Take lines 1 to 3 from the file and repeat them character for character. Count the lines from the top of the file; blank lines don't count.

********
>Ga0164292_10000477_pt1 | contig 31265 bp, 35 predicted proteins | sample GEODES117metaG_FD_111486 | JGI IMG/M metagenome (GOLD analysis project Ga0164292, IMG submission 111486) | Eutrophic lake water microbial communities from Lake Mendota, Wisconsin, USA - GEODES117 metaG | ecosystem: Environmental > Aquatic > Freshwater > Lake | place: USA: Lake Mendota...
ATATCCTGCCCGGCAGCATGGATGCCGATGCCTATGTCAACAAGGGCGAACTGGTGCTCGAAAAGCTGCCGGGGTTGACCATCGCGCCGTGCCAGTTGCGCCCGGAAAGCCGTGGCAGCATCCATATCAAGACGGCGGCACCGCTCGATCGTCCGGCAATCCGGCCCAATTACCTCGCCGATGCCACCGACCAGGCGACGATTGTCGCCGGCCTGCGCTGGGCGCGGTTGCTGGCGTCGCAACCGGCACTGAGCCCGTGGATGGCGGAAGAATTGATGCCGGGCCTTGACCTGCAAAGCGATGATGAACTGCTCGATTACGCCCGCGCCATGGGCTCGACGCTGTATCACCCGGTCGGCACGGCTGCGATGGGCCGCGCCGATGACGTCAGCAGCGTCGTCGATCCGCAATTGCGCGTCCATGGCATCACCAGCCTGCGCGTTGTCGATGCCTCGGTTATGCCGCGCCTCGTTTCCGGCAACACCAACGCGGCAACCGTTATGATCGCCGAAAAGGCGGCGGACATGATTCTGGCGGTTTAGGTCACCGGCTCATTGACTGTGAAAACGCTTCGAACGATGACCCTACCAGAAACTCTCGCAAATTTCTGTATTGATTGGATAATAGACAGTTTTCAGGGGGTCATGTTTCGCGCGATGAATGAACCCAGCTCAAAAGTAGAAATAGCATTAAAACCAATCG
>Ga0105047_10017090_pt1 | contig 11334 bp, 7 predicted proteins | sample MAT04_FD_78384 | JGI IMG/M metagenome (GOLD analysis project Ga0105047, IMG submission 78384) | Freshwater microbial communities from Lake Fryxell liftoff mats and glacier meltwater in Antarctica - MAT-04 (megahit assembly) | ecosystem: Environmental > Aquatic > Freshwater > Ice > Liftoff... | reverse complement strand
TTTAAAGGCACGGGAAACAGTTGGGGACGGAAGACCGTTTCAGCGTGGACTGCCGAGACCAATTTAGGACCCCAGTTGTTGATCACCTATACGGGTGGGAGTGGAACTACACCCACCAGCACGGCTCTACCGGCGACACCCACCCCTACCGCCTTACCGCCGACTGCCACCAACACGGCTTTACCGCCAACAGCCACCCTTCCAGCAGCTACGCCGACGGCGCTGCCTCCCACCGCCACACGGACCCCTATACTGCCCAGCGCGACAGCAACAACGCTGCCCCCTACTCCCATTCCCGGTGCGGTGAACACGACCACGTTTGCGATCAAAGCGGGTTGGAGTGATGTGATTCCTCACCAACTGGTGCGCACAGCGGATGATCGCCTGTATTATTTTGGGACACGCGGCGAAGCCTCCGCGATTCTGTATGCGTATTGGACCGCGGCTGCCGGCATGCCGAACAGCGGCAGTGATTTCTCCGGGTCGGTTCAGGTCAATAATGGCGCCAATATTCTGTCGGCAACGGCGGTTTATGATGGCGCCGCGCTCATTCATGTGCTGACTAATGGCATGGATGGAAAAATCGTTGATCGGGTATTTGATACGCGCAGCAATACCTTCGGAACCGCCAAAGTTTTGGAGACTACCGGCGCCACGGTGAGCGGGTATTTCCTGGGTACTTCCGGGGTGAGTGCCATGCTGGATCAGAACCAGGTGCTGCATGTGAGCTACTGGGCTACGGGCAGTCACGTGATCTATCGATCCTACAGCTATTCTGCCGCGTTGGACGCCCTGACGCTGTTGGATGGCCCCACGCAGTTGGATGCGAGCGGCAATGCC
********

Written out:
>Ga0164292_10000477_pt1 | contig 31265 bp, 35 predicted proteins | sample GEODES117metaG_FD_111486 | JGI IMG/M metagenome (GOLD analysis project Ga0164292, IMG submission 111486) | Eutrophic lake water microbial communities from Lake Mendota, Wisconsin, USA - GEODES117 metaG | ecosystem: Environmental > Aquatic > Freshwater > Lake | place: USA: Lake Mendota...
ATATCCTGCCCGGCAGCATGGATGCCGATGCCTATGTCAACAAGGGCGAACTGGTGCTCGAAAAGCTGCCGGGGTTGACCATCGCGCCGTGCCAGTTGCGCCCGGAAAGCCGTGGCAGCATCCATATCAAGACGGCGGCACCGCTCGATCGTCCGGCAATCCGGCCCAATTACCTCGCCGATGCCACCGACCAGGCGACGATTGTCGCCGGCCTGCGCTGGGCGCGGTTGCTGGCGTCGCAACCGGCACTGAGCCCGTGGATGGCGGAAGAATTGATGCCGGGCCTTGACCTGCAAAGCGATGATGAACTGCTCGATTACGCCCGCGCCATGGGCTCGACGCTGTATCACCCGGTCGGCACGGCTGCGATGGGCCGCGCCGATGACGTCAGCAGCGTCGTCGATCCGCAATTGCGCGTCCATGGCATCACCAGCCTGCGCGTTGTCGATGCCTCGGTTATGCCGCGCCTCGTTTCCGGCAACACCAACGCGGCAACCGTTATGATCGCCGAAAAGGCGGCGGACATGATTCTGGCGGTTTAGGTCACCGGCTCATTGACTGTGAAAACGCTTCGAACGATGACCCTACCAGAAACTCTCGCAAATTTCTGTATTGATTGGATAATAGACAGTTTTCAGGGGGTCATGTTTCGCGCGATGAATGAACCCAGCTCAAAAGTAGAAATAGCATTAAAACCAATCG
>Ga0105047_10017090_pt1 | contig 11334 bp, 7 predicted proteins | sample MAT04_FD_78384 | JGI IMG/M metagenome (GOLD analysis project Ga0105047, IMG submission 78384) | Freshwater microbial communities from Lake Fryxell liftoff mats and glacier meltwater in Antarctica - MAT-04 (megahit assembly) | ecosystem: Environmental > Aquatic > Freshwater > Ice > Liftoff... | reverse complement strand